DEFENCE – IRAQ, TERRORISM & NATO – 17 October 2002

Dr Julian Lewis: Opponents of the war have alleged that we may face a war on two fronts – one against al-Qaeda and one against Iraq. Will the Secretary of State [Geoff Hoon] share with the House his view of the extent to which the resources that one uses in a war against terrorists and those that one uses in a conventional war against a military power like Saddam overlap?

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Dr Lewis: Will the Secretary of State at least agree that those of his Back-Bench colleagues who are so opposed to taking action against Saddam Hussein, and who feel that Saddam should be left at liberty to go on developing ballistic missiles, should at least experience a belated conversion to ballistic missile defence? That might make their other recommendations a little more credible.

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Dr Lewis: Surely, the point of even considering pre-emption is that it should be undertaken before the threat becomes so severe that we dare not take any action. On the very important passages that my hon. Friend [Bernard Jenkin] read out about possible links between Saddam Hussein and al-Qaeda, if such links exist, is there not a strong possibility at this very moment that the wave of al-Qaeda atrocities that is building up is designed precisely to try divert the west from attacking Saddam Hussein?

[Mr Jenkin: I entirely agree with my hon. Friend on that last point. That is why I am appalled that some people argue that we are fighting two different problems and say that the problem of Iraq is in a separate box. Such people argue that we should leave the Iraq problem – this is Liberal Democrat policy – and fight the war on terrorism. That is exactly what the right hon. and learned Member for North-East Fife (Menzies Campbell) said and I have debated the matter with him. The idea that those problems are completely different is mistaken. They may be different theatres, but they are the same war, and in practice, the idea that we should allow two bombs in Bali to be an excuse for allowing the United Nations to let Saddam off the hook would be a disaster. What an invitation to terrorism that would be. The bombs in Bali must stiffen our resolve to confront threats wherever they emerge in the new security environment, and we should not be listening to the likes of the right hon. and learned Gentleman.]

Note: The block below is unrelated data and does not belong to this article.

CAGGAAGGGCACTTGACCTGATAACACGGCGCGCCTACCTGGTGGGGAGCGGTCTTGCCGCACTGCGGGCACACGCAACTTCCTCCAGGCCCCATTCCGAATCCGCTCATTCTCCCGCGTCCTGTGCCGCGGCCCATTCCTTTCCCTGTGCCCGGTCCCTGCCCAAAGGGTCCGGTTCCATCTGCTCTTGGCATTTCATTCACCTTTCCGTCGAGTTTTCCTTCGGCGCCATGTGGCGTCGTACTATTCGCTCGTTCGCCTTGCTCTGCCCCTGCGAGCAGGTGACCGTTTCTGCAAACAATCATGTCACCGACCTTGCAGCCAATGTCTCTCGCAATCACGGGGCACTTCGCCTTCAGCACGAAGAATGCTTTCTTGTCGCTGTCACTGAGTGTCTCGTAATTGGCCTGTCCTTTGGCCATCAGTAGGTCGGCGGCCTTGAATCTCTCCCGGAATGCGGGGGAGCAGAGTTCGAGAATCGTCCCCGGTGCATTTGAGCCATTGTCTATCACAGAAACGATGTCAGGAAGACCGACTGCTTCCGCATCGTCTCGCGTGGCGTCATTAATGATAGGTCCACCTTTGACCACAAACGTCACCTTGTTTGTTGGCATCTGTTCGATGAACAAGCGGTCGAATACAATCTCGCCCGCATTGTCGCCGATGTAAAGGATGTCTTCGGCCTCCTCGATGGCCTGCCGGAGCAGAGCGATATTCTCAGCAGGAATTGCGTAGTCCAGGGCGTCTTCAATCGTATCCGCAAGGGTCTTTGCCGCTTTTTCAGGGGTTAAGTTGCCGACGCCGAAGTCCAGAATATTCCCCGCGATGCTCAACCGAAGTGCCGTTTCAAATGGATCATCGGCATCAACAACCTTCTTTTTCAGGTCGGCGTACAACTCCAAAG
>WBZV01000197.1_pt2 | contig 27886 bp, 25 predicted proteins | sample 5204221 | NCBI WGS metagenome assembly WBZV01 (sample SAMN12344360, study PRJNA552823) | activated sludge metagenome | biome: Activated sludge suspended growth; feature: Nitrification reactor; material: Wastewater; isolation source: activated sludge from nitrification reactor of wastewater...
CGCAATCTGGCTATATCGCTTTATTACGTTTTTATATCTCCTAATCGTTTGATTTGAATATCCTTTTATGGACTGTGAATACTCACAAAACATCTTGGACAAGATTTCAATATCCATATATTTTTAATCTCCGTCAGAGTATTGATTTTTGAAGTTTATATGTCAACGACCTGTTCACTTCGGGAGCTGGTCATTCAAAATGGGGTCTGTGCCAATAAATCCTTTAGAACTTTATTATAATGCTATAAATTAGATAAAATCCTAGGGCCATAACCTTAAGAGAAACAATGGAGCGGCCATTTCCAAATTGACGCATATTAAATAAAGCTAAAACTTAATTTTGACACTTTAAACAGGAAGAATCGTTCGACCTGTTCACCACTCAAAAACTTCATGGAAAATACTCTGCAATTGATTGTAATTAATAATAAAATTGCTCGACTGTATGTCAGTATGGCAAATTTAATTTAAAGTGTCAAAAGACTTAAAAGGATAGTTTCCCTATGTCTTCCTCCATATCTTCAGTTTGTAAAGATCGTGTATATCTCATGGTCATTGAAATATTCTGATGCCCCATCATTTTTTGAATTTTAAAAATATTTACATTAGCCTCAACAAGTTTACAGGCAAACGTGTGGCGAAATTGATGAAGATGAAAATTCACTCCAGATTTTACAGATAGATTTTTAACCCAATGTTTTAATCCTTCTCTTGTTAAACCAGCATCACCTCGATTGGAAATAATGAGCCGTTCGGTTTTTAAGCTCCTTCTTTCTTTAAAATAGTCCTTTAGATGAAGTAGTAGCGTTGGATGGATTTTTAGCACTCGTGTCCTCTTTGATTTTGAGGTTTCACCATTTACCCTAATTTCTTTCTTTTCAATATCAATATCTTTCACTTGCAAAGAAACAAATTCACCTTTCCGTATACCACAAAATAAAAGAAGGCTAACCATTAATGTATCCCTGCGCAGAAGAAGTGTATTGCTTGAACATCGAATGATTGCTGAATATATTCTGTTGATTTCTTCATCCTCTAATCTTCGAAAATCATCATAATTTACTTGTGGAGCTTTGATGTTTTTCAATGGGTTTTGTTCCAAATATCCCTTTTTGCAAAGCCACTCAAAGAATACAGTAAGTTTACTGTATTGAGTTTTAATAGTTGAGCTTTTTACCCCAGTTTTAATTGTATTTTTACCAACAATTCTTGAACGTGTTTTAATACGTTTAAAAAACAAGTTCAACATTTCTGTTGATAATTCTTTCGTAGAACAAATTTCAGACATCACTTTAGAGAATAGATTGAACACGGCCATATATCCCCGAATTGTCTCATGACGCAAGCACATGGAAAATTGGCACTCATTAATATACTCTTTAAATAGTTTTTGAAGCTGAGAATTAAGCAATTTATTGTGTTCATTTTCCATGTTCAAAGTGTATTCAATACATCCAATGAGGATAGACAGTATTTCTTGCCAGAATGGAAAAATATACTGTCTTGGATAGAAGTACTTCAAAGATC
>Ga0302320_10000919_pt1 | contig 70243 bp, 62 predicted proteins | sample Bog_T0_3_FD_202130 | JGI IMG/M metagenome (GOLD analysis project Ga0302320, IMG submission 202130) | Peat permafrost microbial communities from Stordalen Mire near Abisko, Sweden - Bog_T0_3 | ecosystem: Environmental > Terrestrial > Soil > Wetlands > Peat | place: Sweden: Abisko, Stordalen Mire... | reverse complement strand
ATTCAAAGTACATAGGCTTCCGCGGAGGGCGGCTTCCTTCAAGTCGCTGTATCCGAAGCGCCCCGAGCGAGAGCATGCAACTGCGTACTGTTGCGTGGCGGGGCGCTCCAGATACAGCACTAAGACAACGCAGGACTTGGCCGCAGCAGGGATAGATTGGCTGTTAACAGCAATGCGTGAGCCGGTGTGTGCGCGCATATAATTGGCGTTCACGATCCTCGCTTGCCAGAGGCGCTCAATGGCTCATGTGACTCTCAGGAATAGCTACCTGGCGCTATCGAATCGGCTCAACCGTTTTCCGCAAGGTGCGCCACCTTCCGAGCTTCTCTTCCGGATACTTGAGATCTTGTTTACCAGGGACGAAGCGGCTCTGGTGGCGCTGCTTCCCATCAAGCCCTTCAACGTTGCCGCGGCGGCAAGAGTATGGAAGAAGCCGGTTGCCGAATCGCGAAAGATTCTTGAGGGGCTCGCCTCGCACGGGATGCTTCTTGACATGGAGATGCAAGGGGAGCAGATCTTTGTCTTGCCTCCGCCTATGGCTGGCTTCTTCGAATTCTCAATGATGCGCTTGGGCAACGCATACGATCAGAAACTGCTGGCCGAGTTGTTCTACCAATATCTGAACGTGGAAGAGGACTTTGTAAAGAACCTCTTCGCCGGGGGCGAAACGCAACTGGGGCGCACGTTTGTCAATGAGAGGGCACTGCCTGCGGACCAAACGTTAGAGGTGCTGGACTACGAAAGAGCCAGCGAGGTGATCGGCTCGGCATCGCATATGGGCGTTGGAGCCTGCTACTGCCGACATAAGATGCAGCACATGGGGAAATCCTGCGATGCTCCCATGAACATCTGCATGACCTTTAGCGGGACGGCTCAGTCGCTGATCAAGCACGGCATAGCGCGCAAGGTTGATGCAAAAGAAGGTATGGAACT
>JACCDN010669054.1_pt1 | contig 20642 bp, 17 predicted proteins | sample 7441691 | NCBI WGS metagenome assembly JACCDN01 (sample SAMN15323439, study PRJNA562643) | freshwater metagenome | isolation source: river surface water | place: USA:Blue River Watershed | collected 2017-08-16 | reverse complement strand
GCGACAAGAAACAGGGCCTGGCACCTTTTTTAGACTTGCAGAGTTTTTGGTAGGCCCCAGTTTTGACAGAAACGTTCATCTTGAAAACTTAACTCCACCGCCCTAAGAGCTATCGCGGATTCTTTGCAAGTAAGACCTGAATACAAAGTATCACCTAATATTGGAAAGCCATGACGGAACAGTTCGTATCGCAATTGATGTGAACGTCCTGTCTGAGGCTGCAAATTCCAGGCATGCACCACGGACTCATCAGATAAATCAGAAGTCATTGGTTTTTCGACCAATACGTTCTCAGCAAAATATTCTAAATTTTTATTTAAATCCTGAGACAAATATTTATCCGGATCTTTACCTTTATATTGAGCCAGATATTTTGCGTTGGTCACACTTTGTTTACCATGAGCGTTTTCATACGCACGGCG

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Dr Lewis: My hon. Friend gave us a long list of new offices and institutions that have been created on behalf of the EU rapid reaction force. Has the new EU rapid reaction force led to the addition of a single soldier, warship or aeroplane to Europe's defence capability?

[Mr Jenkin: I do not think so, but no doubt someone will try to tell us that it has.]

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Dr Lewis: I thank the hon. Gentleman [Malcolm Savidge] for giving way; he is typically generous. Surely the point is that Saddam Hussein was within two years of getting a nuclear weapon before the last war against Iraq, and that suicidal terrorist movements have grown up recently that might work in conjunction with him to undertake actions that were not so great a threat in the intervening years.

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Dr Lewis: May I give the hon. Gentleman [Paul Keetch] a scenario to consider? Let us suppose that the Prime Minister is in possession of top-secret intelligence information that he cannot share with the House. What would then happen in the situation that the hon. Gentleman has described?